If you have time, post an update on the water at Kellys. I bet it's still running, albeit slowly. I drank the water straight out of the pipe last time I was there (July). Good and cold. _________________ Backpacking stove reviews and information: †Adventures In Stoving Personal hiking blog: †Hikin' Jim's Blog
Was up there today (8/31). The pipe is still flowing. It took a little over a minute-and-a-half to fill a 1 liter bottle. 4 weeks ago, it was 1 liter per minute, so hopefully it will keep going for some time yet!
As of 8/31, the pipe is still flowing. It takes a little over 1 1/2 minutes to fill a 1 liter bottle. 4 weeks ago, it took a minute. So it is slowing down, but hopefully it will keep on going for a while yet.
Posted: Tue Mar 03, 2009 7:12 am Post subject: Talk to me about Kelly's Camp
I'm going to be leading a couple groups of noob backpackers up to Kelly's Camp this summer and I was wondering if anyone had any advice concerning this particular camp. I'll go up for an overnight sometime before I take the noobs, but in the meantime I thought I'd ask around for some information.
For example, how reliable is the water there? I gather it's pretty reliable, though Columbine is most reliable of all. It's just a bit of a drag carrying a lot of water up the hill from Columbine. Can I depend on water in August?
And what about bears? I insist everyone use bearproof containers when overnighting in the San Gorgonio Wilderness, but is this necessary in the San Gabriels? _________________ The future had clearly gotten out of hand.
Posted: Tue Mar 03, 2009 9:17 am Post subject: Kellys Camp
There is a spring at Kellys at the western end of the camp. Here is a picture made in June 2008. The flow in August may or may not be this much. Columbine always has water even in the driest years.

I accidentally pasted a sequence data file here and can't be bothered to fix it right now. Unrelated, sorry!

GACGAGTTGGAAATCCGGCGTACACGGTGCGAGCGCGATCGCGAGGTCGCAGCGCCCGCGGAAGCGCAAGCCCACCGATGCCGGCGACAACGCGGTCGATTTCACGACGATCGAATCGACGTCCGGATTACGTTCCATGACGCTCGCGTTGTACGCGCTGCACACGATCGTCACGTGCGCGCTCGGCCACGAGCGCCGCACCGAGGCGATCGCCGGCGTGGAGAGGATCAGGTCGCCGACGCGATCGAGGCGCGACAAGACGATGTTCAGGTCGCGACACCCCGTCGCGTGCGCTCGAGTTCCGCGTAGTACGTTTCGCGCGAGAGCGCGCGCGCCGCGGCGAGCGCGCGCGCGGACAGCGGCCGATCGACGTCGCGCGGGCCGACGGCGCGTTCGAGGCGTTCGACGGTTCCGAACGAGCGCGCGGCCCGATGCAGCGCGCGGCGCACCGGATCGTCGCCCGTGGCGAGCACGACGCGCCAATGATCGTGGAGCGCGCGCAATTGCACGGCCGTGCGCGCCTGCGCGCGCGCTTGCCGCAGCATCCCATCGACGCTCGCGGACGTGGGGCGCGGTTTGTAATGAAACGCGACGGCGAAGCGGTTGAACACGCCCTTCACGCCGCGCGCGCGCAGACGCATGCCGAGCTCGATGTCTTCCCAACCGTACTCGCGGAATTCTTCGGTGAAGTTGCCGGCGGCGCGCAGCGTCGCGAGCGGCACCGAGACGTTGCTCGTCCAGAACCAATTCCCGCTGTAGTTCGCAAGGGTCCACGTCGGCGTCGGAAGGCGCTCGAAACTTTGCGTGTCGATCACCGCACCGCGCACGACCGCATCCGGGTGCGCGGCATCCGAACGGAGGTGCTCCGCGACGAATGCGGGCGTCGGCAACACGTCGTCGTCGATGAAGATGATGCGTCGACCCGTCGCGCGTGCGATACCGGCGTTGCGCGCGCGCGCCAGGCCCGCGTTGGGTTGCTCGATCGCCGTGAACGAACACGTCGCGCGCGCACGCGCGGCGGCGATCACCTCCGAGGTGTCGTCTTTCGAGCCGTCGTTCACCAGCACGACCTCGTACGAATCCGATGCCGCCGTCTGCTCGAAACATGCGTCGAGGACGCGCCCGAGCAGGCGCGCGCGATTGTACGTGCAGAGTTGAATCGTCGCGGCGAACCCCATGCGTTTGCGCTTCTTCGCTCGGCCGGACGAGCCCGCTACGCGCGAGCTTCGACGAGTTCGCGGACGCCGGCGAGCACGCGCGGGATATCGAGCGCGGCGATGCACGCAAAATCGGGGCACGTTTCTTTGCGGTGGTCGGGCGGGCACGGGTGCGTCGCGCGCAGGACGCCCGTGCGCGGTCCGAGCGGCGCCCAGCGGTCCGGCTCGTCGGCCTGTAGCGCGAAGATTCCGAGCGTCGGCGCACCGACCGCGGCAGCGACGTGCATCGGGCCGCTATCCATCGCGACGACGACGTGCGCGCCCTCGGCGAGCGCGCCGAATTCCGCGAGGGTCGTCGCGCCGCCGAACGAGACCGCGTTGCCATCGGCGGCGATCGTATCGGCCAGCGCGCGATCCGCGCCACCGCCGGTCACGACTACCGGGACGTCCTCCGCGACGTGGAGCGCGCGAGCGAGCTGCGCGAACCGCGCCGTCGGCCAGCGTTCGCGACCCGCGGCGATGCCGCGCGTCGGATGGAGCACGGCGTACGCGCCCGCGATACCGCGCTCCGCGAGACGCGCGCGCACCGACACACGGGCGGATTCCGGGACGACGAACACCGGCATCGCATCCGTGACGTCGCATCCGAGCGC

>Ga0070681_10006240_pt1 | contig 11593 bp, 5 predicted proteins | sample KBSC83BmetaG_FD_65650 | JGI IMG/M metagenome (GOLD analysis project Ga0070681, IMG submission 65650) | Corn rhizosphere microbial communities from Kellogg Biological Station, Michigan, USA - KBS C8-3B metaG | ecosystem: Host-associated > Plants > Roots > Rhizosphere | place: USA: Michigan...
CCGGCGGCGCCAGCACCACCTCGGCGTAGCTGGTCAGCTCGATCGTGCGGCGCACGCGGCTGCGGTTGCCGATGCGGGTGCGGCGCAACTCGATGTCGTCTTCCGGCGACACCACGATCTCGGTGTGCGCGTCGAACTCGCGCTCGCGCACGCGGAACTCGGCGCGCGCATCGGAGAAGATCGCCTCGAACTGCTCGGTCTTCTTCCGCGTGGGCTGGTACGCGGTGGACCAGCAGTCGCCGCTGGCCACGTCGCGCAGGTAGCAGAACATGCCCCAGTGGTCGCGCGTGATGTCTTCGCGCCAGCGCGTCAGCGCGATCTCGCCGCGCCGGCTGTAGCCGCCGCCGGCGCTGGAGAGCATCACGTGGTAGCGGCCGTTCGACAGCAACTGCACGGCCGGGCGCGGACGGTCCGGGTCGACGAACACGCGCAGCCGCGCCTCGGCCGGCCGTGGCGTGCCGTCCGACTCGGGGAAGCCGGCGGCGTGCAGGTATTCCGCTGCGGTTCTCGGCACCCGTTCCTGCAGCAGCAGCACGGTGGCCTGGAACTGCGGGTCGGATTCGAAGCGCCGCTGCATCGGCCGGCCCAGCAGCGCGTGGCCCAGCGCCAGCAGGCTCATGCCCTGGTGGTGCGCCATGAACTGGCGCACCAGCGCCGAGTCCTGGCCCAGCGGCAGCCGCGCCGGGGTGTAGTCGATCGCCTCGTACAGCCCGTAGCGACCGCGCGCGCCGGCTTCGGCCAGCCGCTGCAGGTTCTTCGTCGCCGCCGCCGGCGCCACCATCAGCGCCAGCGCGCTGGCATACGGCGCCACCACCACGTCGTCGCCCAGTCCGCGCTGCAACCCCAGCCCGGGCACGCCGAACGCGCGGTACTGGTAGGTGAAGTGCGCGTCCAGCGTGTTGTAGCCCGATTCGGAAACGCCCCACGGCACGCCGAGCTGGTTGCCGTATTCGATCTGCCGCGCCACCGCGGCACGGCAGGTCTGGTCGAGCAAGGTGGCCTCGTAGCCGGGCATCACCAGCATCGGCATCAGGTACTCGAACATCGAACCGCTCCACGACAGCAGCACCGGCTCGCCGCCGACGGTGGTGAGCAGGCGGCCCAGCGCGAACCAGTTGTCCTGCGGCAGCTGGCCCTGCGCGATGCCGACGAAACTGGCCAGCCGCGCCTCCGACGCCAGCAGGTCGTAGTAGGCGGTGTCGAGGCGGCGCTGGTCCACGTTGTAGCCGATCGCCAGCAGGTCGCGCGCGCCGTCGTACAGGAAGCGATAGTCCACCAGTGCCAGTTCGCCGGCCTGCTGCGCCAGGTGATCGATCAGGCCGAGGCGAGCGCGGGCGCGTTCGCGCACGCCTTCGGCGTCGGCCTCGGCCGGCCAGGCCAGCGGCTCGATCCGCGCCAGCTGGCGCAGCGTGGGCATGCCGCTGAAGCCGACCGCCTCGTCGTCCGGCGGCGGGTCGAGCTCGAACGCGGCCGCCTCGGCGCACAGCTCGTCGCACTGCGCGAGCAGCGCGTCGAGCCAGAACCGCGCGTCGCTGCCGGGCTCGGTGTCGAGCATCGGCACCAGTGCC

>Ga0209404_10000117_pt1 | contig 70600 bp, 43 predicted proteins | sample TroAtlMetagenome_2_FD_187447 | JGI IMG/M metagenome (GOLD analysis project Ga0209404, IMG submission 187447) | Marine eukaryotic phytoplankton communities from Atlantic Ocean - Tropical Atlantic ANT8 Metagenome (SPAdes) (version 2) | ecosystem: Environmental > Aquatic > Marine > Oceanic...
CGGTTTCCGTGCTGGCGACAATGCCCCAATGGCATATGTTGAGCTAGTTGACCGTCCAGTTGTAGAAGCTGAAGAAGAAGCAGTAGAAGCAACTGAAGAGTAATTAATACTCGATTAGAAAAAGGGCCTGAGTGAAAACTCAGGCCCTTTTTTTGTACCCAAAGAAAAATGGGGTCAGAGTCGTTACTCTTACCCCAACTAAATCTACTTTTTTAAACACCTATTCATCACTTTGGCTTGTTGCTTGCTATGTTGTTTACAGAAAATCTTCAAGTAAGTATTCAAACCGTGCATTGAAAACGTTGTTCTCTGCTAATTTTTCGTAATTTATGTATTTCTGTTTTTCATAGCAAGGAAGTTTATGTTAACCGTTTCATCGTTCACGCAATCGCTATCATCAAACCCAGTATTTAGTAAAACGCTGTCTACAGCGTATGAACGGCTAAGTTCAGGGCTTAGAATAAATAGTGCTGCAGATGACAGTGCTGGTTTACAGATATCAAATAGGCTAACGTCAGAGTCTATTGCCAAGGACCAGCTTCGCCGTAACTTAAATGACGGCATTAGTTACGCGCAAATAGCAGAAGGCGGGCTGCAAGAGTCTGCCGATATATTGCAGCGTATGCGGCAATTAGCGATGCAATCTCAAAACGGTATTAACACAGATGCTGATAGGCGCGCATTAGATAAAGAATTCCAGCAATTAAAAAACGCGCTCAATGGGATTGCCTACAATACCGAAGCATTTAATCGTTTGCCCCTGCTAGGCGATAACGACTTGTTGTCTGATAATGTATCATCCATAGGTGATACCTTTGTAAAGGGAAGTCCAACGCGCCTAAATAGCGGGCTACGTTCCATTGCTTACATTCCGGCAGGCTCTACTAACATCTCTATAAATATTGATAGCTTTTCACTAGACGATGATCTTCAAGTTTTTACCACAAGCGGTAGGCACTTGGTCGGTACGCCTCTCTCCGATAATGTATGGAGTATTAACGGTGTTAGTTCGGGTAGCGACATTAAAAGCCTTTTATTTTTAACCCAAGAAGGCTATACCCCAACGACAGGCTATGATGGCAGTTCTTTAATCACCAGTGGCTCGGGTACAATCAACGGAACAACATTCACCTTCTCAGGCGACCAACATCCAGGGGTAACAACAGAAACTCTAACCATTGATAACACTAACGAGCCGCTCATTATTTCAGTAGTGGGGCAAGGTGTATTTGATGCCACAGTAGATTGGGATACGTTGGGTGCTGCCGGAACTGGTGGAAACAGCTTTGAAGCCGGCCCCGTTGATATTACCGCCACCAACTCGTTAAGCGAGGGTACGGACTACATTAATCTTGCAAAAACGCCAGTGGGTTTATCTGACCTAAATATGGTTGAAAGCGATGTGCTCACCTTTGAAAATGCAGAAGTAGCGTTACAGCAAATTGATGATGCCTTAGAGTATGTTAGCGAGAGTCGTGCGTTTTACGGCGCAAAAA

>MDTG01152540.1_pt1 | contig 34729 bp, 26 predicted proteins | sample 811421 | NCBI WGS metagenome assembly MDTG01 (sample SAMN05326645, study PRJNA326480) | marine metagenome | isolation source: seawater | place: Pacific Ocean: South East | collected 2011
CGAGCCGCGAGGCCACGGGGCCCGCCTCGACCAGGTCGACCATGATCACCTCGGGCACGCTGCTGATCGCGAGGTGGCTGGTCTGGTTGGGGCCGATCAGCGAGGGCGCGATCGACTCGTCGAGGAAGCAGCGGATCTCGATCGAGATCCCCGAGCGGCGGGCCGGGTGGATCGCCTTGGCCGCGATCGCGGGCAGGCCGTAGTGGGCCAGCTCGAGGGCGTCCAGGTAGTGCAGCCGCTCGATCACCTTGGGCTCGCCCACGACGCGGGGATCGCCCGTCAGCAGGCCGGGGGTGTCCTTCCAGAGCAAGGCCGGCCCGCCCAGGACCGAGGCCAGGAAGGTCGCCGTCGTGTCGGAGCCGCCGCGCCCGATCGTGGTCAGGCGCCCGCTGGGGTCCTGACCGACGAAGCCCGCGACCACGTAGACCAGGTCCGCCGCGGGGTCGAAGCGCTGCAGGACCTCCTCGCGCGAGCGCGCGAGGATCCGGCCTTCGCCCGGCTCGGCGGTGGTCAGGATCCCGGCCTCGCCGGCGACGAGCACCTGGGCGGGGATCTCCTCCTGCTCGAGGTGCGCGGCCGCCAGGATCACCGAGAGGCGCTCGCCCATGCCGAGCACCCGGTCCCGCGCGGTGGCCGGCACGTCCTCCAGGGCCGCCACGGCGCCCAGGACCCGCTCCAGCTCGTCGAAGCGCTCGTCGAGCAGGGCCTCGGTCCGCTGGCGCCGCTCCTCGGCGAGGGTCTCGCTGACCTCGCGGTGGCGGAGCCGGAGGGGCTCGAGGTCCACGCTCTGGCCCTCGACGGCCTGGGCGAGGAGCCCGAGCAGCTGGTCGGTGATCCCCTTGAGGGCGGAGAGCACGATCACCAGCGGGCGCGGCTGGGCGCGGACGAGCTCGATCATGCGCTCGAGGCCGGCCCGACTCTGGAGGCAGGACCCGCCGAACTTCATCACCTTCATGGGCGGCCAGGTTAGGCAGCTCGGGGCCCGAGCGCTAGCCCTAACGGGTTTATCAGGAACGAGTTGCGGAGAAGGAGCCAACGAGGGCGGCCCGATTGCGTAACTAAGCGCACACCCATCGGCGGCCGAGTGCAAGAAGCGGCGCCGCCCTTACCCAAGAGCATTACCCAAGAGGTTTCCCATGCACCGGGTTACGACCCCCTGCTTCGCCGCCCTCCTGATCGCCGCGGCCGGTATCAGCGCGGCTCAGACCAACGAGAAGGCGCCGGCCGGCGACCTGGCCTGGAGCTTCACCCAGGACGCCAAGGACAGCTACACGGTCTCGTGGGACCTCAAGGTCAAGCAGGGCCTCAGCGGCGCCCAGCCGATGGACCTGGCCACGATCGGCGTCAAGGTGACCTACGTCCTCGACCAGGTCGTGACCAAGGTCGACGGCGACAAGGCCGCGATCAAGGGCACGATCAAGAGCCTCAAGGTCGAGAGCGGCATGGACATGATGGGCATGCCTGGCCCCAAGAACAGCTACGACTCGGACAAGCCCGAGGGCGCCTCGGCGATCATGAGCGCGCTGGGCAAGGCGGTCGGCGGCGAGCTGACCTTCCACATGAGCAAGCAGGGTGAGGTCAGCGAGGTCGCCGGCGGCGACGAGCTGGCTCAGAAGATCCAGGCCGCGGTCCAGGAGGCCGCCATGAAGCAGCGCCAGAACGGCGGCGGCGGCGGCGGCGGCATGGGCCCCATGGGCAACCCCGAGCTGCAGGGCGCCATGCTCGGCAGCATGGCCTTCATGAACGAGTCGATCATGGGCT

A few years ago, a ranger told us a story. Some Boy Scouts were camping at Kellys when a bear entered the camp in the middle of the night. Scouts and leaders were so scared that they packed up and hiked out in the dark. I have seen signs in Baldy Village warning residents not to put out wet garbage until the day of pickup due to bears. So, it looks like there are bears around.
Last year, I checked out the spring a couple of times in August. On 8/2 it was flowing at about 1 liter per minute. On 8/31 it was down to about 2/3 liter per minute. Based on that, it seems to gradually slow down over a fairly long period of time. So if you check it out ahead of time, you should have a pretty good indication.
I guess a lot would depend on how much rain/snow and when. Hopefully we will do much better this year than last year.
Bear cans are a good way to teach noobs how to pack food efficiently.
I saw that you were leading some noob classes to Kellys on the OCHBC site. Good choice for a location. A little tougher than Johns Meadow but should be OK for people in reasonable shape.
You may already know exactly where the two pipes are (there are two by the way, both within maybe 15' of each other), but just in case, here's an excerpt from an Ontario Peak TR with some detail as to where the "springs" are:
Basically, when you get to Kellys Camp, which is marked with a sign, you'll find a large flat area. Go to the western most edge of the flat area. At the western most edge of the flat area, you'll find yourself overlooking a gully. On the southmost (left) portion of the western most edge of the flat area, you'll see a use trail leading toward a bright green spot consisting of a patch of short lush grass. Follow the use trail (it's maybe +/-30' long) to the grassy area and look for a small pipe (see the photo in the Kelly Camp Spring thread here in the Trip Reports section) coming out of the ground. You don't have to drop much into the gully. The use trail descends just a bit on a gradual incline. If you find yourself really dropping into the gully, you're off track. Be careful of course not to disturb the pipe when you collect water. It's flushed out continuously so long as it's undisturbed but you could shake loose something if you were to jiggle the pipe. There's a small pool below the pipe if you prefer to filter.
As for bears... I've spent a bunch of time climbing on Ontario's Northern side, and have seen a small "family" of bears once. I guess it couldn't hurt, but if you didn't get it in time or whatever, no biggie.
The bears in most local areas are nothing like the bears up in the Sierra. I normally bring an Ursack just out of prudence, but many of my friends still bear bag. We've never lost any food anywhere in the San Gabs/San Berdoos/San Jacs, but then we've hardly seen any bears and those we have seen just turned around and left when they saw us. _________________ Backpacking stove reviews and information: †Adventures In Stoving Personal hiking blog: †Hikin' Jim's Blog